Expert says fiscal collapse is inevitable if Congress, Trump don’t stop national debt from ballooning
05/23/2017 / By JD Heyes / Comments
Expert says fiscal collapse is inevitable if Congress, Trump don’t stop national debt from ballooning

As a candidate, then-Democratic presidential nominee Barack Obama said in 2008 that his predecessor, President George W. Bush, was “irresponsible” and “unpatriotic” for doubling the national debt under his watch — from about $4.5 trillion to more than $9 trillion.

Then Obama doubled it under his watch, and it now sits at nearly $20 trillion. At its current rate of growth, it will top $20 trillion, and soon — but the debt won’t stop there. Unless, by some miracle, Congress and President Donald J. Trump can get together on budget and revenue deals that will begin to reduce the amount our country owes, the bottom will drop out and the economic collapse will be so immense it will be a generation, or two, before the world recovers.

Several expert economists have been sounding the alarm for years, and the latest one to do so — the Heritage Foundation’s Romina Boccia — is no different. But her warning is more than just serious, it’s dire.

“A fiscal storm has been brewing over America for years, and things are only getting worse,” Boccia — deputy director of the Thomas A. Roe Institute for Economic Policy Studies and the Grover M. Hermann fellow in federal budgetary affairs at Heritage — wrote recently.

“We don’t hear much about the debt these days, yet the U.S. national debt is quietly and swiftly approaching $20 trillion. The nation’s fiscal condition is worsening by the day,” she added.

At some point, the gravy plane will begin to spiral out of control and crash, and anyone who doesn’t have a parachute, which will be 99.9 percent of Americans, will pay the price.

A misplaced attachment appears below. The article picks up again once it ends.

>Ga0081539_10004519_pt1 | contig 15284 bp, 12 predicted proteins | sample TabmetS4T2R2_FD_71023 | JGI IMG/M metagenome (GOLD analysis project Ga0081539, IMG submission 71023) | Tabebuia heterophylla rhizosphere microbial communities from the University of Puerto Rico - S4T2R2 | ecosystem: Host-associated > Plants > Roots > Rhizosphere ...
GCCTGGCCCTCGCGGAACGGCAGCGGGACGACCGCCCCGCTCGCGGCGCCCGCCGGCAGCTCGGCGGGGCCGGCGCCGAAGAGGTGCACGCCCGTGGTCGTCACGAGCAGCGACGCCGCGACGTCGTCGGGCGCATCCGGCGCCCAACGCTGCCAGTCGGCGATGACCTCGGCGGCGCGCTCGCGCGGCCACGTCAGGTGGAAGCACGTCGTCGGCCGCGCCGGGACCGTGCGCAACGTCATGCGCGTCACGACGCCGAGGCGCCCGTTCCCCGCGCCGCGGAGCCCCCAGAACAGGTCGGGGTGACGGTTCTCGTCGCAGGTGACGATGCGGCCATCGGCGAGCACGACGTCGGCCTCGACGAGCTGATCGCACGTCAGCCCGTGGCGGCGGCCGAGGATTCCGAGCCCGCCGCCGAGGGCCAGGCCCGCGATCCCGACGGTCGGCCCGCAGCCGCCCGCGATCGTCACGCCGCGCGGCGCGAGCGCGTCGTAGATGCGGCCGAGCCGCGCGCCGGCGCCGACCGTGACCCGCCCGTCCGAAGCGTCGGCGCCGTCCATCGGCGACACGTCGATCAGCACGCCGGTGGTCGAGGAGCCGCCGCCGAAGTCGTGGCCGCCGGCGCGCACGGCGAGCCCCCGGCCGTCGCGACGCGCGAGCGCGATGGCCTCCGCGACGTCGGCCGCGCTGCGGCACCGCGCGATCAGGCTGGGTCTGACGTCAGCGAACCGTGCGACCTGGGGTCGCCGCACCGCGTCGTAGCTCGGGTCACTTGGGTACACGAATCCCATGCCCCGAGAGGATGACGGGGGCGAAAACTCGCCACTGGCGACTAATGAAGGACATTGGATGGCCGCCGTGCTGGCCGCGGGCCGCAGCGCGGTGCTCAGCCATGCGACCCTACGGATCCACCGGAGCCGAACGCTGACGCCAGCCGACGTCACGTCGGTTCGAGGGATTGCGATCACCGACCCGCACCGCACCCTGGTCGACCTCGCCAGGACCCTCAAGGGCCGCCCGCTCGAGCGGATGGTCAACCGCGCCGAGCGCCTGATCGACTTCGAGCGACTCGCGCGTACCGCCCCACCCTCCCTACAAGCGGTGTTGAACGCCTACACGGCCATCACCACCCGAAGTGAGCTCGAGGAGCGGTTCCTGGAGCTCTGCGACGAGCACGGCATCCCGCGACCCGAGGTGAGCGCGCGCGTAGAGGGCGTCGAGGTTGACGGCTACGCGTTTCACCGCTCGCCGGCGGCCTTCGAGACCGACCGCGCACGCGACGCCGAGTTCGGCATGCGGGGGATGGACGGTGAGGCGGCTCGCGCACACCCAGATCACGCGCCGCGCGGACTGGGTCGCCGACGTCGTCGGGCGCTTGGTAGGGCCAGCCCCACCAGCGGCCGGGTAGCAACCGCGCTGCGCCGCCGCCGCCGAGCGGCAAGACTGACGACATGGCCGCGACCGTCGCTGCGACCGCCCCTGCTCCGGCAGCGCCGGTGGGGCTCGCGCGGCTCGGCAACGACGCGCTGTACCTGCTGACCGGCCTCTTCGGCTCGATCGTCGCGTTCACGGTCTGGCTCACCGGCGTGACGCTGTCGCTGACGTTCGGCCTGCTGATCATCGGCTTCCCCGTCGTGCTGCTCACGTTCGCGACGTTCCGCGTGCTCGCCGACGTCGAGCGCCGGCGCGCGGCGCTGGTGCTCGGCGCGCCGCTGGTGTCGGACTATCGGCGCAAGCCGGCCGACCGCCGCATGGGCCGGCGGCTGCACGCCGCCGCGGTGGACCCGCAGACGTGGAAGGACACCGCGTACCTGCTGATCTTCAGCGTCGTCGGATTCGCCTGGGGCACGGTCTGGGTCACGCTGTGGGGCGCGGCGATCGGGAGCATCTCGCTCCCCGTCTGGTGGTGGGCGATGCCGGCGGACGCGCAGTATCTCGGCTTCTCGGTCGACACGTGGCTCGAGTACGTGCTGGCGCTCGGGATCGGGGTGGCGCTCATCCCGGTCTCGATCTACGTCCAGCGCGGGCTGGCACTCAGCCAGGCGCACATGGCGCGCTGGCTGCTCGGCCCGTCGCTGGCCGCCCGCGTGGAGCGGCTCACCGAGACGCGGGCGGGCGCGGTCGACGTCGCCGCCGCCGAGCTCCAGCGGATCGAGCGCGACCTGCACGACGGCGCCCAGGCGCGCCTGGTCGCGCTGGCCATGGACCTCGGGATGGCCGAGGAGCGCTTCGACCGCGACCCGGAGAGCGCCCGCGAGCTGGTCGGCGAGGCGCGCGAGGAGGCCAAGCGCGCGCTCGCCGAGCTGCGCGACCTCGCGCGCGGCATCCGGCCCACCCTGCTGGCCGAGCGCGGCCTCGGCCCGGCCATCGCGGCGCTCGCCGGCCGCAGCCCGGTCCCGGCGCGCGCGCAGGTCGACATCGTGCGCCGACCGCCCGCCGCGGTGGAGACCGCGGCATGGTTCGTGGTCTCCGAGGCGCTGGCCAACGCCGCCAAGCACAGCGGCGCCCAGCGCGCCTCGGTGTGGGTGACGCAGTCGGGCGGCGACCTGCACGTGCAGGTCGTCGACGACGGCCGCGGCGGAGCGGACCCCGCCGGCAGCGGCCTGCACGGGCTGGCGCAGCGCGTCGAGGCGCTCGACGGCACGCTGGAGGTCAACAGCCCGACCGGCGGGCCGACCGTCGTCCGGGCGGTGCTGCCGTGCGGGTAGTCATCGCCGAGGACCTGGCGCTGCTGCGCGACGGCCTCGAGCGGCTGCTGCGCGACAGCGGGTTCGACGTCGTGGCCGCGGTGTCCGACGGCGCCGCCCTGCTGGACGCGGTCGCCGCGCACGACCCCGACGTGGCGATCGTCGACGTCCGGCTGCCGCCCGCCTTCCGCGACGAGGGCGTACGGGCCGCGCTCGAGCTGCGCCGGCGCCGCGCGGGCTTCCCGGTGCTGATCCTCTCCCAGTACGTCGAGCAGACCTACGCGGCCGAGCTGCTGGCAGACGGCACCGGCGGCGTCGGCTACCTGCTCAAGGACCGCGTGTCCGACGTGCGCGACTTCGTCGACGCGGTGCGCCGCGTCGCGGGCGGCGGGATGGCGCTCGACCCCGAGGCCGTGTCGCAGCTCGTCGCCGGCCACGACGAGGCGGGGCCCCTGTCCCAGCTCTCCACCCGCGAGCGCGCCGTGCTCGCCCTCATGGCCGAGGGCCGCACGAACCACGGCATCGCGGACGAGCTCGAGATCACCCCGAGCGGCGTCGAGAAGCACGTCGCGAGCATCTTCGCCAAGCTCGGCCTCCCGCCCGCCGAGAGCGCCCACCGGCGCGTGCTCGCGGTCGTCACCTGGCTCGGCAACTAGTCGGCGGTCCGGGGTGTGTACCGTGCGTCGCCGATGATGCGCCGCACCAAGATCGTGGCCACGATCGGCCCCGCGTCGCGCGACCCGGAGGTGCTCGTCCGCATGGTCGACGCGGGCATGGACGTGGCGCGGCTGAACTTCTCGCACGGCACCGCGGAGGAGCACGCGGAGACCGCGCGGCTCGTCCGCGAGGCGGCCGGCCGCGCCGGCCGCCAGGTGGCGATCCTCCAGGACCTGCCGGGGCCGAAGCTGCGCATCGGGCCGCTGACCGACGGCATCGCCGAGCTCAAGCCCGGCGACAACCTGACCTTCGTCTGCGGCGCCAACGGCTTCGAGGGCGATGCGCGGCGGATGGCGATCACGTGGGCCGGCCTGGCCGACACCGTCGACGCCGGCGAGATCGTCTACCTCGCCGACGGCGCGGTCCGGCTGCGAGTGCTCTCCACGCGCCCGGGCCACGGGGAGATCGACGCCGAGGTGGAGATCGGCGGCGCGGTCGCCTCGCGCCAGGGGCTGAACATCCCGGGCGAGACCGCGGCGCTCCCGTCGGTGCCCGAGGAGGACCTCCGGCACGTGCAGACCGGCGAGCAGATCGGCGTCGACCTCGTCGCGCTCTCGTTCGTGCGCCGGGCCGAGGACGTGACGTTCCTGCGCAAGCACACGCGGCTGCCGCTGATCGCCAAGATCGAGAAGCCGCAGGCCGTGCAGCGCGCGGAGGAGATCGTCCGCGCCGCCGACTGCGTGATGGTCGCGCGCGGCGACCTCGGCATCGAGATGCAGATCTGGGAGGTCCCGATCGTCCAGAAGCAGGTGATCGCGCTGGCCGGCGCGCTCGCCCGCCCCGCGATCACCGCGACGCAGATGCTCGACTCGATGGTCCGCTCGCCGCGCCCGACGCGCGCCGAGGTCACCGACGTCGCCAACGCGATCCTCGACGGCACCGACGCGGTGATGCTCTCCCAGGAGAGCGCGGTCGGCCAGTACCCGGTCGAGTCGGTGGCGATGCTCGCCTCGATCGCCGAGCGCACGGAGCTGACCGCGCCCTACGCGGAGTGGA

But so far, there aren’t enough men and women in Congress who care enough about the future of the country to do what it takes to save it from this approaching fiscal disaster — a disaster that will affect the entire globe, considering the global economy relies on the U.S. dollar as its reserve currency.

No, they’d rather play the short game to please key constituencies and kick the can down the road for some other poor elected schmuck to have to deal with at some point.

The president is trying to do his part. He has sent Congress a “skinny” budget that cuts tens of billions of dollars, key programs and entire federal agencies, but many have already declared the budget dead on arrival as is.

We’ve got a $20 trillion debt and we actually have lawmakers defending funding for ridiculous research, “the arts,” more than 430 federal agencies, and everything else anyone on Capitol Hill can think to throw money at.

Boccia knows how bad all of this is:

America’s annual deficit—the difference between what the government spends and collects in taxes each year—is projected to rise steeply over the coming decade and to continue growing from there.

The deficit is projected to surpass $1 trillion in nominal terms before the 10-year mark, and then to keep rising.

In terms of the size of the economy, deficits are projected to rise from 2.9 percent of gross domestic product (GDP) this year to 9.8 percent 30 years from now.

Why wouldn’t it? Try suggesting cuts to, say, any federal welfare program. You’ll get virtually every Democrat on the Hill whining about how no one cares about “the poor” and “the children” and “women’s health” and on and on. Never mind that if we don’t fix our spending problem, eventually nothing will get funded because there won’t be anything left of our economy to tax.

Then the proverbial stuff is going to hit the fan.

Trump’s budget, the White House says, contains policies that “would drive down spending and grow the economy. By 2027, when the budget reaches balance, publicly held debt will be reduced to 60 percent of GDP, the lowest level since 2010, when the economic policies of the last administration took effect.”

That’s the only rational course we can take to avoid a major economic calamity.

Too bad we don’t have enough lawmakers with the courage, foresight and love of country to make it happen.

Stay informed at and

J.D. Heyes is a senior writer for and, as well as editor of The National Sentinel.

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